NEW BRAUNFELS — Ashlynn Martz, 15, is no stranger to the anxiety young victims can face when they are forced to confront people who victimized them.

So, when she saw a chance to lessen the strain some of those children in Comal County will feel in the future, Ashlynn took action.

“I was a victim of a predator,” the precocious high school sophomore said in New Braunfels. “I survived and came out with great grades and great everything.”

Ashlynn said she wants to help ensure other kids they can survive too.

So the Canyon Lake High School student and her family offered the services of their dog Diesel, and the Comal County criminal district attorney accepted. Diesel is a 1-year-old Belgian Malinois, and Ashlynn will be his main handler in the courthouse.

“She contacted Jennifer Tharp and said, ‘Would you be interested in having a therapy dog to work with children,’” Leslee Martz said of her daughter.

On Thursday, Tharp presented Diesel to county commissioners, who approved a contract with Ashlynn’s family for the dog’s services. Tharp said Diesel will provide emotional support to children faced with testifying in court.

“Diesel is going to help children victims whenever they come to the courthouse,” the DA said. “After they come to the courthouse and have to wait until they come in the courtroom, he will be there to calm them.”

She said not every young victim or child asked to testify will receive Diesel’s services. Decisions to incorporate Diesel into the process will be made on a case-by-case basis, Tharp said.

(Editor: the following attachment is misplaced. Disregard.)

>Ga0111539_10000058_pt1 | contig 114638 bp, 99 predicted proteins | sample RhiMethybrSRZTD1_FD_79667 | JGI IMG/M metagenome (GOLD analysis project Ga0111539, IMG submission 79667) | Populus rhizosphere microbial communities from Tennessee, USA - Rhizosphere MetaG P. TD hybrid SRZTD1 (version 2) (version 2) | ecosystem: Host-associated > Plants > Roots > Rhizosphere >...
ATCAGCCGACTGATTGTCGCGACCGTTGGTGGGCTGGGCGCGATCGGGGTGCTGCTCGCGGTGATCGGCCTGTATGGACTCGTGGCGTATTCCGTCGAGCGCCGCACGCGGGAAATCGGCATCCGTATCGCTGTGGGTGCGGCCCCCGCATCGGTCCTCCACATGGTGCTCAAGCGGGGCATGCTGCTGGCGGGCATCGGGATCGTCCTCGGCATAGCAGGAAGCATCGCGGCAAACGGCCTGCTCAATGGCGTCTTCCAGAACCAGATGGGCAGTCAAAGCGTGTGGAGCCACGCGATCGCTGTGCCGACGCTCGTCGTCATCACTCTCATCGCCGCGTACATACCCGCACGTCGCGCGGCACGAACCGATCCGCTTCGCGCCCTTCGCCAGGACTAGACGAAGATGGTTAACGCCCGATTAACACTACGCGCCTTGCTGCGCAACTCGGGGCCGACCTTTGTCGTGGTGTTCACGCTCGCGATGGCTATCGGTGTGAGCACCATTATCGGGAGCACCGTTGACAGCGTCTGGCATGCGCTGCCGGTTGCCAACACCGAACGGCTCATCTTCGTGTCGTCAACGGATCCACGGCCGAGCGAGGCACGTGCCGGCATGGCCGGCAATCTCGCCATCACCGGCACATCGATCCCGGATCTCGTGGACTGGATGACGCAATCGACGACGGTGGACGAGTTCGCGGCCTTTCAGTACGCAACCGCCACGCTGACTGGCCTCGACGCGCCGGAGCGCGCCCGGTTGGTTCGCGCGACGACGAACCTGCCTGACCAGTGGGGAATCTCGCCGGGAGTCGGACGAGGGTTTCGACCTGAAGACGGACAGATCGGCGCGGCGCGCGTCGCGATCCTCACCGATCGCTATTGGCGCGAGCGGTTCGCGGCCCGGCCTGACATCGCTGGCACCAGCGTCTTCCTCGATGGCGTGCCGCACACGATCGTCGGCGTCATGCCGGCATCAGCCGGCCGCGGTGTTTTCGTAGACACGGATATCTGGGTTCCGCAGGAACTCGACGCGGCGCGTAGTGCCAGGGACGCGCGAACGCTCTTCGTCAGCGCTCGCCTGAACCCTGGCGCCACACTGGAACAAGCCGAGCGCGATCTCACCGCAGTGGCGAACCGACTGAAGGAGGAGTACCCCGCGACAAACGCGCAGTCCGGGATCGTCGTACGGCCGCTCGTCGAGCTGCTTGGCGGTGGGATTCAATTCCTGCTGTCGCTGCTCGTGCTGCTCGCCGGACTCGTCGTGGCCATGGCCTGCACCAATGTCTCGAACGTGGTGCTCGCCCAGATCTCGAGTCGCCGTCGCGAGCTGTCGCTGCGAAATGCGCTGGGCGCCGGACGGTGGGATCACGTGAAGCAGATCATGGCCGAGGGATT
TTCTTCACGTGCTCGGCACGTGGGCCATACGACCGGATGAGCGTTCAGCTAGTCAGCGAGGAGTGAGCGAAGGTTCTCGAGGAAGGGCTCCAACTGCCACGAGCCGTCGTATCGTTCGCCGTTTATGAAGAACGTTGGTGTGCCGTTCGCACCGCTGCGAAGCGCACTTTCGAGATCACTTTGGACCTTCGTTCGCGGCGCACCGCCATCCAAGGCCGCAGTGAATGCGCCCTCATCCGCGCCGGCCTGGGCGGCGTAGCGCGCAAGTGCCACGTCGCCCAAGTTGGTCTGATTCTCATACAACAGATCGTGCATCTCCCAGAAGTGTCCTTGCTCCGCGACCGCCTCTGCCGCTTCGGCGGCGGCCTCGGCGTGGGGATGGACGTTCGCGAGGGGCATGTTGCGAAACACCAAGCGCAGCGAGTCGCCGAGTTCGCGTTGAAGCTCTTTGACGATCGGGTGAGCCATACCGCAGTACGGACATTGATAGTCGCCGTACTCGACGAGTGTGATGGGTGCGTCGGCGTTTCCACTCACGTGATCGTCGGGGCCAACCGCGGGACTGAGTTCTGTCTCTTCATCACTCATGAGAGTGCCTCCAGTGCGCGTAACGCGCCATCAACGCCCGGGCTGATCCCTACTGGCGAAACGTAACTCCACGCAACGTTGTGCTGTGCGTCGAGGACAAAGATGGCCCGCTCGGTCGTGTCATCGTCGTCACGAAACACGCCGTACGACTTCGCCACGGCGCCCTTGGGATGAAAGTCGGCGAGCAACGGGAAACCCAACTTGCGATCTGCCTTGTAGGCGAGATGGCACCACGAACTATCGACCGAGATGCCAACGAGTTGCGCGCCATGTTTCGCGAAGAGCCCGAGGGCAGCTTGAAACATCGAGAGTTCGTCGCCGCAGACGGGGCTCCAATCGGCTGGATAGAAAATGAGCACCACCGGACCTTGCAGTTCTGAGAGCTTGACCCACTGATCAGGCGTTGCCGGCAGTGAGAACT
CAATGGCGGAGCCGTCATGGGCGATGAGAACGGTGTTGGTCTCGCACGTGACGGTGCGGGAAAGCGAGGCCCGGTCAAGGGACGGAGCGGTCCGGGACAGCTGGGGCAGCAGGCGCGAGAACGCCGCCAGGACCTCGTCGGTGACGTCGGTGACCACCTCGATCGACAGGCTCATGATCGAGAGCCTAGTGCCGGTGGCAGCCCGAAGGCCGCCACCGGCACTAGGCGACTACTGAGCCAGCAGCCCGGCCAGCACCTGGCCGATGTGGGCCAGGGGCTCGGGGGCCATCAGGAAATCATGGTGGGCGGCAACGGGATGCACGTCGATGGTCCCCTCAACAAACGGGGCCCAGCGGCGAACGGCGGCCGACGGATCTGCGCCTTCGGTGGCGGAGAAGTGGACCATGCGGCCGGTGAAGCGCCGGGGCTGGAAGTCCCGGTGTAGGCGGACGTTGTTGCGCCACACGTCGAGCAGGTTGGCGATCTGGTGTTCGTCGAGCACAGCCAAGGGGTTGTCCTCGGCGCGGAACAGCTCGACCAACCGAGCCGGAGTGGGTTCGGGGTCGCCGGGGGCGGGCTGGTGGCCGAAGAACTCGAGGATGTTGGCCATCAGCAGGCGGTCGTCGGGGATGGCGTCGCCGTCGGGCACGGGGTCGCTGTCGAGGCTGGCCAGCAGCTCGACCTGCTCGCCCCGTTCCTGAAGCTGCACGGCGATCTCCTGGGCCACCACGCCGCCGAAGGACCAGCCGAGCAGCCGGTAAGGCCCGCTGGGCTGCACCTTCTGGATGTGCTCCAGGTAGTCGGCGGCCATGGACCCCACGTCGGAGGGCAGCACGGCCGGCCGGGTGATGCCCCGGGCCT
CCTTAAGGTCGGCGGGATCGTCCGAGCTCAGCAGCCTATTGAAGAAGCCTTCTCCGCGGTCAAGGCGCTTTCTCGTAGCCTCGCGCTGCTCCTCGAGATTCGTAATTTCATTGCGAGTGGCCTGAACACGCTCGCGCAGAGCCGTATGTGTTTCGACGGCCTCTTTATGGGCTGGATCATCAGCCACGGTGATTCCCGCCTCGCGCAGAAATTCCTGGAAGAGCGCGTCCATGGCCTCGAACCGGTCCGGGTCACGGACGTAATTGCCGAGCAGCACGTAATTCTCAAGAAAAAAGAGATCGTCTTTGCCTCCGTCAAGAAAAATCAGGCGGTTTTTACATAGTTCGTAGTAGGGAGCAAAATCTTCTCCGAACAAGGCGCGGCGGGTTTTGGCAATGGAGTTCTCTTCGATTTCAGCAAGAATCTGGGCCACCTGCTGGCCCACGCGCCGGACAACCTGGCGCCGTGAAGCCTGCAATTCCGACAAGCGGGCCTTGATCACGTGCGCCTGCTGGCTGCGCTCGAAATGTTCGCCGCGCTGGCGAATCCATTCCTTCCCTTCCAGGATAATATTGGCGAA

Trendy Sharp, executive director of the Children’s Advocacy Center of Comal County, a non-profit organization that provides assistance to abused children in the county. Sharp said Diesel’s association with Tharp’s office could mean a world of difference.

“The district attorney’s office made a great decision for children in bringing Diesel on as an honorary member of the DA’s office,” Sharp said. “The dog will be able to make children who testify feel more comfortable. And they’ll always know they have a friend in the courthouse right next to them.”

Often times, young people find it difficult to testify or do anything surrounding court cases, Sharp said. Having a furry friend around to help calm their nerves could help immensely, she said.

“Sometimes children walk into an adult world terrified, and they need a friendly face,” Sharp said.

Diesel is certified to perform the work the DA’s office would request, said Stacy Dufur, victim assistance coordinator in Tharp’s office. She said he likely will be available the next time he’s needed.

Dufur, who works with children and other victims and witnesses involved in criminal trials, remembered at least one occasion when Diesel’s services might have helped calm a nervous witness. She said the dog might have been able to comfort the girl in ways humans couldn’t.

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